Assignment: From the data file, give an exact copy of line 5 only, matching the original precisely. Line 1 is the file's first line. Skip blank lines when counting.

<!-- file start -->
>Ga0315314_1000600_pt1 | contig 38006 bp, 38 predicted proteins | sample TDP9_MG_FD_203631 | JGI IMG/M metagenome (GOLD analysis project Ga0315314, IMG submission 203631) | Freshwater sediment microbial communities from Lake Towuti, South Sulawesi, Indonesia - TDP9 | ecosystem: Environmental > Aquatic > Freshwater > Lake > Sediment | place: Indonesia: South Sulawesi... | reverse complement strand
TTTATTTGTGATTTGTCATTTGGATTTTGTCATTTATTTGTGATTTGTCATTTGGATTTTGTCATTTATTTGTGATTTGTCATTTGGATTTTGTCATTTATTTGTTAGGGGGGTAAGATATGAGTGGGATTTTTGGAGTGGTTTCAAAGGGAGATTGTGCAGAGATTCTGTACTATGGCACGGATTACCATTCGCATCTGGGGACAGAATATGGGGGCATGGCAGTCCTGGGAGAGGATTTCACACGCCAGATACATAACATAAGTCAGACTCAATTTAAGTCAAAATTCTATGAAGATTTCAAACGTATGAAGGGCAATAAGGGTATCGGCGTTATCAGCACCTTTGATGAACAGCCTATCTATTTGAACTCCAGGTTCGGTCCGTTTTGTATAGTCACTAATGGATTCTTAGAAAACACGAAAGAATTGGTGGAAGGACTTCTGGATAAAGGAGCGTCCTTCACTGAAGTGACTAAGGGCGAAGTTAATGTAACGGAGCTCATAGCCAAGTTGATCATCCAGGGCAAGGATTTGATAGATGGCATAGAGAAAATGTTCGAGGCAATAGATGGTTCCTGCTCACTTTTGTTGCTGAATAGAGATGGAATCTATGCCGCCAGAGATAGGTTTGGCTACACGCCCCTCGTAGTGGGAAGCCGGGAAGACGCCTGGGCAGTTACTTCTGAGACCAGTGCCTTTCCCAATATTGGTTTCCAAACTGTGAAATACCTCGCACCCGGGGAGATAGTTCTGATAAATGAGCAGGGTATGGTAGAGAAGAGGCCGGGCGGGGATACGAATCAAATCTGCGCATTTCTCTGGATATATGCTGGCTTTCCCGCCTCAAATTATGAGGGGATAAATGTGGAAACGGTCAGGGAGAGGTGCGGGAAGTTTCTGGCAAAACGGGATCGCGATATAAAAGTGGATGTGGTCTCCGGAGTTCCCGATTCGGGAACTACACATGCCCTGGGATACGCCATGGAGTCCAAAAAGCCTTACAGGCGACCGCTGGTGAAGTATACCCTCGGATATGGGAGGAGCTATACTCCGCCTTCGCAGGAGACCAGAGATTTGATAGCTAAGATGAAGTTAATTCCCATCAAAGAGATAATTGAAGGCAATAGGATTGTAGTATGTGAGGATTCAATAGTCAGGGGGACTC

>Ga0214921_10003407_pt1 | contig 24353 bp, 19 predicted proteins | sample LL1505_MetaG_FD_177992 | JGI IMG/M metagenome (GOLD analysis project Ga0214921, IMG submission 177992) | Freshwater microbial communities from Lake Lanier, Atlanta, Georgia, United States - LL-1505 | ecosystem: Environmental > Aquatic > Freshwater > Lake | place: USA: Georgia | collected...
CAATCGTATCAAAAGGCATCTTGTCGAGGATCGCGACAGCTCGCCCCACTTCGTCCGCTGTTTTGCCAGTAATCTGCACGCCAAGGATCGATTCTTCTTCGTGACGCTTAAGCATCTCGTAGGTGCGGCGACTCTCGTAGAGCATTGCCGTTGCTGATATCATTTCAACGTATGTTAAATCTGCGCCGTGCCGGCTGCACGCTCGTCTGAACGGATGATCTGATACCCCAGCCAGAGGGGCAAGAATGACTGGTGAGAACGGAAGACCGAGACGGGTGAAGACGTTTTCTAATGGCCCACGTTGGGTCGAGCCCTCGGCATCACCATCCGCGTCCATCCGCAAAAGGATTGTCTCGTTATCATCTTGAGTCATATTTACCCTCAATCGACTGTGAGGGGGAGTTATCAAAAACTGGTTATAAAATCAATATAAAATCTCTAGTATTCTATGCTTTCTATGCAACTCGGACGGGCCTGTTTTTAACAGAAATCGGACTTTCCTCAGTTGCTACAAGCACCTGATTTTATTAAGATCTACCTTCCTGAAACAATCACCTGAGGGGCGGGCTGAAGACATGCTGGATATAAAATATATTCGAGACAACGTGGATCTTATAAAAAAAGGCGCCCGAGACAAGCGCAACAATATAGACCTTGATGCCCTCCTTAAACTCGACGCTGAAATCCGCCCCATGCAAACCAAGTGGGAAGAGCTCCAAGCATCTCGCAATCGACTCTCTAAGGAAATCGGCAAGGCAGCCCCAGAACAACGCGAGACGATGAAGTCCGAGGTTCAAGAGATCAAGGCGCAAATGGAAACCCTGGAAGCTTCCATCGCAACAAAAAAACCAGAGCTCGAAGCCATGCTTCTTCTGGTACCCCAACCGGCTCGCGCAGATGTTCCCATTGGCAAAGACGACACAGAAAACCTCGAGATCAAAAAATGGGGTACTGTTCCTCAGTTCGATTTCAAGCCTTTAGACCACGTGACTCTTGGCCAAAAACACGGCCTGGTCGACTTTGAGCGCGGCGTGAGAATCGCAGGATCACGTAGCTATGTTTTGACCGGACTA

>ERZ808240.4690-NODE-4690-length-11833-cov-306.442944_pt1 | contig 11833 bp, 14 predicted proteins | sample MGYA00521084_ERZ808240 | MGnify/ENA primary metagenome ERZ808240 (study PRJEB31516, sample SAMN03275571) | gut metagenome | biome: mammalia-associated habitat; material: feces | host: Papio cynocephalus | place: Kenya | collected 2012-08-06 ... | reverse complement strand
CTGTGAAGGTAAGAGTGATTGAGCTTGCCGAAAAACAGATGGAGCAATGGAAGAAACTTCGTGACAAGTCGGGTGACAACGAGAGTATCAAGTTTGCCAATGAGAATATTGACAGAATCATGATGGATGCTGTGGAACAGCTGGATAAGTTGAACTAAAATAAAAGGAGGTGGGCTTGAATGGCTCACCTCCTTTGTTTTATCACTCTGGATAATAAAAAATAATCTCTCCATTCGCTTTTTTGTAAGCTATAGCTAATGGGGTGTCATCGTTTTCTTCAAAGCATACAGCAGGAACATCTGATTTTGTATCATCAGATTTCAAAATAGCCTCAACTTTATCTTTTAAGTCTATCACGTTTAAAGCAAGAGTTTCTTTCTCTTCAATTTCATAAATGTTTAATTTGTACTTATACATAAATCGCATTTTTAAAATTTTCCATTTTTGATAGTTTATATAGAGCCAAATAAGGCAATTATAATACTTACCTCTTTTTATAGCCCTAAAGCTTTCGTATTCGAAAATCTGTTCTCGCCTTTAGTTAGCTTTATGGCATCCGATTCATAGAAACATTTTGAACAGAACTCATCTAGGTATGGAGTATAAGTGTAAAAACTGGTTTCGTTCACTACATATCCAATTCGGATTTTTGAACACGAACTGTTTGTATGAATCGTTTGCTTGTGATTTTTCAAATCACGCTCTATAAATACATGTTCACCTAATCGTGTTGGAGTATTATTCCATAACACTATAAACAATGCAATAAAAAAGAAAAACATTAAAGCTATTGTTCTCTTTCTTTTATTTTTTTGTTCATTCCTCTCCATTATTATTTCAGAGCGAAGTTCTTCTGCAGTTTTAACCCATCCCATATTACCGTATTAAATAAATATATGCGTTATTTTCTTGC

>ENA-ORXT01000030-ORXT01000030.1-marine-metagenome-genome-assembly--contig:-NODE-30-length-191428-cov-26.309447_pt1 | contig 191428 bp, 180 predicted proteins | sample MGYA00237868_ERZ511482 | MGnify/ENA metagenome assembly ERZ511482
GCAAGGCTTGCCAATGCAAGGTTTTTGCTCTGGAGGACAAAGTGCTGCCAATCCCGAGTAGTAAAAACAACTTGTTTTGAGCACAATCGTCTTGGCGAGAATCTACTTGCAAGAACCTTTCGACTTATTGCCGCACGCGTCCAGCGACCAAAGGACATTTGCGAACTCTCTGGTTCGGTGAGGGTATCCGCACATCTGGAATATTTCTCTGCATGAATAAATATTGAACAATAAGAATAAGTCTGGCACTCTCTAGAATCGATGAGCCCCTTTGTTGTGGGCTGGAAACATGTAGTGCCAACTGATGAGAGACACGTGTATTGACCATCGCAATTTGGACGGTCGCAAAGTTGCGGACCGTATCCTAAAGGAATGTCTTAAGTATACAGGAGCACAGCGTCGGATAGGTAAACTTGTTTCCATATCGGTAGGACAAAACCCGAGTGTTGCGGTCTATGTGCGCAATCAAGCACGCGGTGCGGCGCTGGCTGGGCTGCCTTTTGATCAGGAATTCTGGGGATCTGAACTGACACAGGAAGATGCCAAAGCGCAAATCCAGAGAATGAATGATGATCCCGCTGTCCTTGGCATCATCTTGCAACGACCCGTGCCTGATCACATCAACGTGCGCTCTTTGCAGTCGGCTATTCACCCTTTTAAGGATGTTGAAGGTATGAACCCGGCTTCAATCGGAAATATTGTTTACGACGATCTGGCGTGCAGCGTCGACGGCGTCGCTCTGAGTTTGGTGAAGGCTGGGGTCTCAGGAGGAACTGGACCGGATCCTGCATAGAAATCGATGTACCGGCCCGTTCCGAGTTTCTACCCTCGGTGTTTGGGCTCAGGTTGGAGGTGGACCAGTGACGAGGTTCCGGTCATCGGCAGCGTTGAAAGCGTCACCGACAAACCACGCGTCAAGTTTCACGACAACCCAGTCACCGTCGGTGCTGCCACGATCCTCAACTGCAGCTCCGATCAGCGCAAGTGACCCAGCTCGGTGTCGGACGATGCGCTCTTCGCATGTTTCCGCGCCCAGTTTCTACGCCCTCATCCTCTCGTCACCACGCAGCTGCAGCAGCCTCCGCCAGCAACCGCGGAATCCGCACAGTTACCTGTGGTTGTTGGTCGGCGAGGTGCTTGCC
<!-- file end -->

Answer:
>ERZ808240.4690-NODE-4690-length-11833-cov-306.442944_pt1 | contig 11833 bp, 14 predicted proteins | sample MGYA00521084_ERZ808240 | MGnify/ENA primary metagenome ERZ808240 (study PRJEB31516, sample SAMN03275571) | gut metagenome | biome: mammalia-associated habitat; material: feces | host: Papio cynocephalus | place: Kenya | collected 2012-08-06 ... | reverse complement strand